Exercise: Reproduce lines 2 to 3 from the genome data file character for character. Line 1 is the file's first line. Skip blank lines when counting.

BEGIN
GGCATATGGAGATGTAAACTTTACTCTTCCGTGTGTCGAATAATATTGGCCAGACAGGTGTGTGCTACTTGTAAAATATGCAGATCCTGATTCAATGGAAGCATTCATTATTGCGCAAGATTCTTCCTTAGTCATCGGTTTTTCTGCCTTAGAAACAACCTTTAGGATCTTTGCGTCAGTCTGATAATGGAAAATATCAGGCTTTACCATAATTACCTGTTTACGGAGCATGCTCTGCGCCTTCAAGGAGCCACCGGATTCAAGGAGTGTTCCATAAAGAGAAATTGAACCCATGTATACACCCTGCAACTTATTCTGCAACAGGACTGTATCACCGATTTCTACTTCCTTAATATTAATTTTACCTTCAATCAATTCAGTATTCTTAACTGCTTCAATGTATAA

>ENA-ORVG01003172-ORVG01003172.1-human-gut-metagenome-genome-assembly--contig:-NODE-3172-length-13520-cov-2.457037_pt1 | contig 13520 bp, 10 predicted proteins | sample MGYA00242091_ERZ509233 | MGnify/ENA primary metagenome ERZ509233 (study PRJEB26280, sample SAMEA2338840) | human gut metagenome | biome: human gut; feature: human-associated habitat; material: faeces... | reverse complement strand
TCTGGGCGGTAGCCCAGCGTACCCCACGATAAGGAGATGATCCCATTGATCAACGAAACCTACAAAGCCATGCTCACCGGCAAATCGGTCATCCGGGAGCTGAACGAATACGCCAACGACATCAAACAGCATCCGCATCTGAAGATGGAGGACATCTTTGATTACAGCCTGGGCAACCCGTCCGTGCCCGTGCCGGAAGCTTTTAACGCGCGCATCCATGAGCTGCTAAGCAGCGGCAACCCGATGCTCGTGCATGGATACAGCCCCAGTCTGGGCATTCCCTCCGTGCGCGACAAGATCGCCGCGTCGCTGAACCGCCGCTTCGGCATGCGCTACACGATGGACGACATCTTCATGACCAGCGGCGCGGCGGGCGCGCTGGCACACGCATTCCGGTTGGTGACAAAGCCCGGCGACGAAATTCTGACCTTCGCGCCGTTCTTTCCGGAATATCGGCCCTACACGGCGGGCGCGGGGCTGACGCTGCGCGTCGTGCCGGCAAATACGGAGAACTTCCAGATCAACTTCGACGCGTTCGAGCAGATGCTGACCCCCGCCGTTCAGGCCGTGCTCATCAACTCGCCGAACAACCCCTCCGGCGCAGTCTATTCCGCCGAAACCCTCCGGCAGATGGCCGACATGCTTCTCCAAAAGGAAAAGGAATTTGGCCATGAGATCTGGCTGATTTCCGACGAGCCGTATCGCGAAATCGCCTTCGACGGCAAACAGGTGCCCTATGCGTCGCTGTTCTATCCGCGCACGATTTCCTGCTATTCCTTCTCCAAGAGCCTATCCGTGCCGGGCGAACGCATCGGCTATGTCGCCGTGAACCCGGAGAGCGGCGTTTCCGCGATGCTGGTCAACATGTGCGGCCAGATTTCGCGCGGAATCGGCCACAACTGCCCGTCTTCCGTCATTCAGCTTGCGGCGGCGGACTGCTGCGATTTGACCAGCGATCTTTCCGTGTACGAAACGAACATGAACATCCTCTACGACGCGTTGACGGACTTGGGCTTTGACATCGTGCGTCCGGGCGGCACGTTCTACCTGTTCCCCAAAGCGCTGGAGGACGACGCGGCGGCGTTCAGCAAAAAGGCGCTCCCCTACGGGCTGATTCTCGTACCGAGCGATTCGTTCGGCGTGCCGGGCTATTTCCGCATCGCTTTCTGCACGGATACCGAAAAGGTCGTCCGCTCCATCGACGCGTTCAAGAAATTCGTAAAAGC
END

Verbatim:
>ENA-ORVG01003172-ORVG01003172.1-human-gut-metagenome-genome-assembly--contig:-NODE-3172-length-13520-cov-2.457037_pt1 | contig 13520 bp, 10 predicted proteins | sample MGYA00242091_ERZ509233 | MGnify/ENA primary metagenome ERZ509233 (study PRJEB26280, sample SAMEA2338840) | human gut metagenome | biome: human gut; feature: human-associated habitat; material: faeces... | reverse complement strand
TCTGGGCGGTAGCCCAGCGTACCCCACGATAAGGAGATGATCCCATTGATCAACGAAACCTACAAAGCCATGCTCACCGGCAAATCGGTCATCCGGGAGCTGAACGAATACGCCAACGACATCAAACAGCATCCGCATCTGAAGATGGAGGACATCTTTGATTACAGCCTGGGCAACCCGTCCGTGCCCGTGCCGGAAGCTTTTAACGCGCGCATCCATGAGCTGCTAAGCAGCGGCAACCCGATGCTCGTGCATGGATACAGCCCCAGTCTGGGCATTCCCTCCGTGCGCGACAAGATCGCCGCGTCGCTGAACCGCCGCTTCGGCATGCGCTACACGATGGACGACATCTTCATGACCAGCGGCGCGGCGGGCGCGCTGGCACACGCATTCCGGTTGGTGACAAAGCCCGGCGACGAAATTCTGACCTTCGCGCCGTTCTTTCCGGAATATCGGCCCTACACGGCGGGCGCGGGGCTGACGCTGCGCGTCGTGCCGGCAAATACGGAGAACTTCCAGATCAACTTCGACGCGTTCGAGCAGATGCTGACCCCCGCCGTTCAGGCCGTGCTCATCAACTCGCCGAACAACCCCTCCGGCGCAGTCTATTCCGCCGAAACCCTCCGGCAGATGGCCGACATGCTTCTCCAAAAGGAAAAGGAATTTGGCCATGAGATCTGGCTGATTTCCGACGAGCCGTATCGCGAAATCGCCTTCGACGGCAAACAGGTGCCCTATGCGTCGCTGTTCTATCCGCGCACGATTTCCTGCTATTCCTTCTCCAAGAGCCTATCCGTGCCGGGCGAACGCATCGGCTATGTCGCCGTGAACCCGGAGAGCGGCGTTTCCGCGATGCTGGTCAACATGTGCGGCCAGATTTCGCGCGGAATCGGCCACAACTGCCCGTCTTCCGTCATTCAGCTTGCGGCGGCGGACTGCTGCGATTTGACCAGCGATCTTTCCGTGTACGAAACGAACATGAACATCCTCTACGACGCGTTGACGGACTTGGGCTTTGACATCGTGCGTCCGGGCGGCACGTTCTACCTGTTCCCCAAAGCGCTGGAGGACGACGCGGCGGCGTTCAGCAAAAAGGCGCTCCCCTACGGGCTGATTCTCGTACCGAGCGATTCGTTCGGCGTGCCGGGCTATTTCCGCATCGCTTTCTGCACGGATACCGAAAAGGTCGTCCGCTCCATCGACGCGTTCAAGAAATTCGTAAAAGC